HTMLBuilder and <A HREF='script.py?foo=bar&ding=bats'>yeah teah</A>

Vespe Savikko vespe at cs.tut.fi
Thu Mar 9 17:53:30 CET 2000


Also sprach Steve Holden <sholden at bellatlantic.net>:

  Vespe Savikko wrote:

  > Have you tried that? If your browser isn't broken it should decode the
  > HTML-encoded character entities when following the link. In other
  > words _in the HTML document_ the following links behave identically
  > (meaning they generate identical HTTP requests):
  > 
  > <a href="http://server/script?arg1=143&arg2=foo">Link</a>
  > <a href="http://server/script?arg1=143&amp;arg2=foo">Link</a>
  > 
  > If I remember correctly the latter line is even more valid HTML since
  > it escapes the "dangerous" & character.
  > 
  >   ++Vespe
  > 
  > --
  >   ------------------------------------------------------------------
  >        Vespe Savikko     vespe at cs.tut.fi     - to doom de doomsday -
  
  Sadly, your link brings up
  
  	http://server/script?arg1=143&amp;arg2=foo
  
  in the browser location window, which is NOT what's required.  Unless,
  of course, my mail reader has somehow mangled this URL.  The browser
  actually needs to see
  
  	http://server.snap.com/script?arg1=143&arg2=foo

Did you write those links in HTML file? Like in the example page below:

http://www.cs.tut.fi/~vespe/amp/

The links on that page invoke a script that tells its arguments and
behaviour is identical with or without escaping the ampersand. If you
look at the URL bar of the script page you notice that the browser has
decoded character entity &amp; to &
  
  and sure enough that's what happens.  HTML encoding surely isn't
  appropriate inside attribute values: it's used between tags to ensure
  the browser correctly renders text which might otherwise be incorrectly
  interpreted as markup, or require illegal characters in the HTML stream.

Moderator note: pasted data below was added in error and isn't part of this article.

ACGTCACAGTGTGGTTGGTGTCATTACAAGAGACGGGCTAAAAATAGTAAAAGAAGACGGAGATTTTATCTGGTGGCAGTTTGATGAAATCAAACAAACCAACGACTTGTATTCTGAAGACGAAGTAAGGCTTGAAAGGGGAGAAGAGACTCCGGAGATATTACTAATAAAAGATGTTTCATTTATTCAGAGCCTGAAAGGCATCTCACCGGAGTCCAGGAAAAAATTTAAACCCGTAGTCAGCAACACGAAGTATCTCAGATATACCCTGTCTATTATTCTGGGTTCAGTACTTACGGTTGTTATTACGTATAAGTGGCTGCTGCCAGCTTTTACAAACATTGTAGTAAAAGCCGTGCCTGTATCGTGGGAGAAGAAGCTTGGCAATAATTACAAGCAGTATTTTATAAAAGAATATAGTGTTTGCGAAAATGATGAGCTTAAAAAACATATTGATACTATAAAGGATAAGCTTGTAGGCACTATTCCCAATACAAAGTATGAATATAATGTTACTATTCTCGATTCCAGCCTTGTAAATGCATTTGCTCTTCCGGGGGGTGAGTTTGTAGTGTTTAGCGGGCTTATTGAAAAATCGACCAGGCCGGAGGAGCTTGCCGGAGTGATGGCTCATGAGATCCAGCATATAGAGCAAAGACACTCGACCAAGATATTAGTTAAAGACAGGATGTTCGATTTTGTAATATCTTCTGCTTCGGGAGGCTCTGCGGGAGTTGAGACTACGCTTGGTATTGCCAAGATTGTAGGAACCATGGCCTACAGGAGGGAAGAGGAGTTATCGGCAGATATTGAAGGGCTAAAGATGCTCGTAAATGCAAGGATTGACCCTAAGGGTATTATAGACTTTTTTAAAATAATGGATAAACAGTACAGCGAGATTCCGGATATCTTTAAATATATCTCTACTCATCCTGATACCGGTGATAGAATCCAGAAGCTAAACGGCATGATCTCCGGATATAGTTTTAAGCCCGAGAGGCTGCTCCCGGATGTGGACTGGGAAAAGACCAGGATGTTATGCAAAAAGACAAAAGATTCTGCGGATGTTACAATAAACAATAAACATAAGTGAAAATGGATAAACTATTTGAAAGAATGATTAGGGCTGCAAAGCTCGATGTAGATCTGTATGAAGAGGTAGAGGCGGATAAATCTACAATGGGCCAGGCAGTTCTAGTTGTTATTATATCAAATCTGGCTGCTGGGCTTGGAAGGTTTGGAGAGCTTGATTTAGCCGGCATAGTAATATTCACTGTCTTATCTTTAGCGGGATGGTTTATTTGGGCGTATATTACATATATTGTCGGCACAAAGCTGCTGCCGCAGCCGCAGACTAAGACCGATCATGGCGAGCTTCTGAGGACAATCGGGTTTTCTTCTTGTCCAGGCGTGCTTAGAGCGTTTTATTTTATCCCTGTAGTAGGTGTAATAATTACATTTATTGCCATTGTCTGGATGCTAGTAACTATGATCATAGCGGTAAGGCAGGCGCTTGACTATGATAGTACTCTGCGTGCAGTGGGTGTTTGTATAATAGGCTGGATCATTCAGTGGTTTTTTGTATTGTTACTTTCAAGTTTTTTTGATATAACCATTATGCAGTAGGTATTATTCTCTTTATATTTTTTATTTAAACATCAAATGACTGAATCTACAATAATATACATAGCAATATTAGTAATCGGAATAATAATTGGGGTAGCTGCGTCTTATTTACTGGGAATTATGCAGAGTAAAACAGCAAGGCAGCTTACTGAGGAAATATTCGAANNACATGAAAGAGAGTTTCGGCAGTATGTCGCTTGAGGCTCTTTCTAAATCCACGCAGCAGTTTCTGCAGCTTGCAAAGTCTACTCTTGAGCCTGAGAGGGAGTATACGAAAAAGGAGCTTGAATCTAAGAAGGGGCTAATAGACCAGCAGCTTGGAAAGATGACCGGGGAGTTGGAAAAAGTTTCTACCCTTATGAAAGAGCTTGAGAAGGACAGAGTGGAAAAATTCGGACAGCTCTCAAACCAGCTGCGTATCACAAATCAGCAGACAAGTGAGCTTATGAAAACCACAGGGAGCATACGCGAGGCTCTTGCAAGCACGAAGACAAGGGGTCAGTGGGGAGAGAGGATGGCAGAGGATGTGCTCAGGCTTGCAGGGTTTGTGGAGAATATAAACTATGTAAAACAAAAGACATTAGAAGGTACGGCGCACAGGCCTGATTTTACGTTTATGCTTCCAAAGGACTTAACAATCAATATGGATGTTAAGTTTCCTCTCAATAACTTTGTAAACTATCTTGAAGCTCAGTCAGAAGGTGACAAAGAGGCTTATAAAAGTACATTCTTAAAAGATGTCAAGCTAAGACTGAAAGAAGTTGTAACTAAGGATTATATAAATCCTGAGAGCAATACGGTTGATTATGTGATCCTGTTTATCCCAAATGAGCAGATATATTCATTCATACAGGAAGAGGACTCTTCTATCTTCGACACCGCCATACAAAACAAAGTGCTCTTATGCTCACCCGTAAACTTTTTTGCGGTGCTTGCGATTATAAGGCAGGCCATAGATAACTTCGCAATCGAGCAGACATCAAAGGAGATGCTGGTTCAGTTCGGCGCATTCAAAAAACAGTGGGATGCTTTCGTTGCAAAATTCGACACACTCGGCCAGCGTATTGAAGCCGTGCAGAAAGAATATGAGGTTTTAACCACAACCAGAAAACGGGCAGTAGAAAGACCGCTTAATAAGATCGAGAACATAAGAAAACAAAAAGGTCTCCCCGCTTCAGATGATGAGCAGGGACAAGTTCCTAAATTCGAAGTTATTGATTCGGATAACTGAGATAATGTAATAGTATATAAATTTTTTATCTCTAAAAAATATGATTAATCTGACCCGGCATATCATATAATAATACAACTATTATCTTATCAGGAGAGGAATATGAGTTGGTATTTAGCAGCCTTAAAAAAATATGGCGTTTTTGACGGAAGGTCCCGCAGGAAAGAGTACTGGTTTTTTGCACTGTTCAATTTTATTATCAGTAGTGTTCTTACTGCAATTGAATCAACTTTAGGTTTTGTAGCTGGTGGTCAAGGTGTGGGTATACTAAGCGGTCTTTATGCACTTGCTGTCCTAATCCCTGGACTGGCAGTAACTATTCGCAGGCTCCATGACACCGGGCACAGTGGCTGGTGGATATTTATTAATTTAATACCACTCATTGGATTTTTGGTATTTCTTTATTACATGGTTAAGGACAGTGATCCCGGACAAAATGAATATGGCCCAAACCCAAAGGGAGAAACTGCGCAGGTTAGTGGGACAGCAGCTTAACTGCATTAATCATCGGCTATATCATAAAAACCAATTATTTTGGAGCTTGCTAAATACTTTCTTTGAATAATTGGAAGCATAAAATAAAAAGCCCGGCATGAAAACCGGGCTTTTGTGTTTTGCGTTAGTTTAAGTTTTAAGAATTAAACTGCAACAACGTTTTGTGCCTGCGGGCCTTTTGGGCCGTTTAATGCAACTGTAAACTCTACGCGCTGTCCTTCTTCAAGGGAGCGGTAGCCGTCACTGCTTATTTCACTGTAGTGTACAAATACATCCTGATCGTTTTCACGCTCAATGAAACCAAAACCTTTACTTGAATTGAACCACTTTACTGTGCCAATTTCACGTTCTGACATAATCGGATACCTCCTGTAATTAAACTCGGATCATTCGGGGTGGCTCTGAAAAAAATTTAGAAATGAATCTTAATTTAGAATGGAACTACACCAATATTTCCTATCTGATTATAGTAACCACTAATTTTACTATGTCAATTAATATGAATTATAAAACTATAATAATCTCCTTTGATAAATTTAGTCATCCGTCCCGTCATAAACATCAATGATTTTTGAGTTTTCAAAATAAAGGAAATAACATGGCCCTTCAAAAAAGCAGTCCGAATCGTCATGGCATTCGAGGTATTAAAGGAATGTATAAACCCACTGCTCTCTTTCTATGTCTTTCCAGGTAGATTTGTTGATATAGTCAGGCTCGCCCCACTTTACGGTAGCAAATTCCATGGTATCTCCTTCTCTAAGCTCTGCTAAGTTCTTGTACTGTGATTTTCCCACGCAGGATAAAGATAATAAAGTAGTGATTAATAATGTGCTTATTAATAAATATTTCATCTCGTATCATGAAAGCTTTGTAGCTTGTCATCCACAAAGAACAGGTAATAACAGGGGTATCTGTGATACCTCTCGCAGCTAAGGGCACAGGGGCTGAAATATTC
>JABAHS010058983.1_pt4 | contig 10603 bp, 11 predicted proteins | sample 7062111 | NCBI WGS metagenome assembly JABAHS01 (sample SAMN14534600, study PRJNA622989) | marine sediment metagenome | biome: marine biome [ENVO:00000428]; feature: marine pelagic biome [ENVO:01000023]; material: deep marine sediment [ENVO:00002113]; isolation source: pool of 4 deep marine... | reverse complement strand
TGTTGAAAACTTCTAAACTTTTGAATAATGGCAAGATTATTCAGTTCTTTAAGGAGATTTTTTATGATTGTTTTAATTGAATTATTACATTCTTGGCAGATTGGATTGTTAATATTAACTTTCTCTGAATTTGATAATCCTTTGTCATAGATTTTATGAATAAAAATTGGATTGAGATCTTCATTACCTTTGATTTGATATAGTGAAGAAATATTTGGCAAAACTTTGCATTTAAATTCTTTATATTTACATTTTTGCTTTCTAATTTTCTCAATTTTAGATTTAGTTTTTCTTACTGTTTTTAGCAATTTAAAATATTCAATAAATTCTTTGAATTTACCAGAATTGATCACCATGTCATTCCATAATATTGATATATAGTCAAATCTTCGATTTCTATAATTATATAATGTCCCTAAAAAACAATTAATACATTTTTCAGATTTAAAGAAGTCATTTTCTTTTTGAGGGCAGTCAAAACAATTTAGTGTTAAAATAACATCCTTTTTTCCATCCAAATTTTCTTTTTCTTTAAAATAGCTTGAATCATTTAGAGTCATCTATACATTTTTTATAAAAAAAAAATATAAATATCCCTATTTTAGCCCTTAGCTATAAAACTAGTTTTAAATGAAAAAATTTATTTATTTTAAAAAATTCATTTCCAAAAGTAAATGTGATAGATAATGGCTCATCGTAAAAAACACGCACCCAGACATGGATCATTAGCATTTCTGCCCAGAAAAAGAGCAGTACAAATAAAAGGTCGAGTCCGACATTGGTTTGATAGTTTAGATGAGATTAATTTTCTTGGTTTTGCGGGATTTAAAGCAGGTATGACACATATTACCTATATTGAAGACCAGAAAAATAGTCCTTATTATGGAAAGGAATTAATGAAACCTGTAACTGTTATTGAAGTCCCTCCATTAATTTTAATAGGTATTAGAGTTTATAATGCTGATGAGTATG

Well, the HTML encoding sure is appropriate inside attribute
values. Or so the HTML specification tells me:

  B.2.2 Ampersands in URI attribute values
 
   The URI that is constructed when a form is submitted may be used as an
   anchor-style link (e.g., the href attribute for the A element).
   Unfortunately, the use of the "&" character to separate form fields
   interacts with its use in SGML attribute values to delimit character
   entity references. For example, to use the URI "http://host/?x=1&y=2"
   as a linking URI, it must be written <A
   href="http://host/?x=1&#38;y=2"> or <A
   href="http://host/?x=1&amp;y=2">.

Source: http://www.w3.org/TR/REC-html40/appendix/notes.html#h-B.2.2
  
  So the question remains: how to stop the startElement from HTML
  entity-encoding the HREF attribute of an <A> tag.  Some kind of escape
  mechanism?  Or are you suggesting that Netscape 4.7 os broken in some
  fundamental way?

I can only insist that you try out the example I prepared.

  ++Vespe
  
-- 
  ------------------------------------------------------------------
       Vespe Savikko     vespe at cs.tut.fi     - to doom de doomsday -



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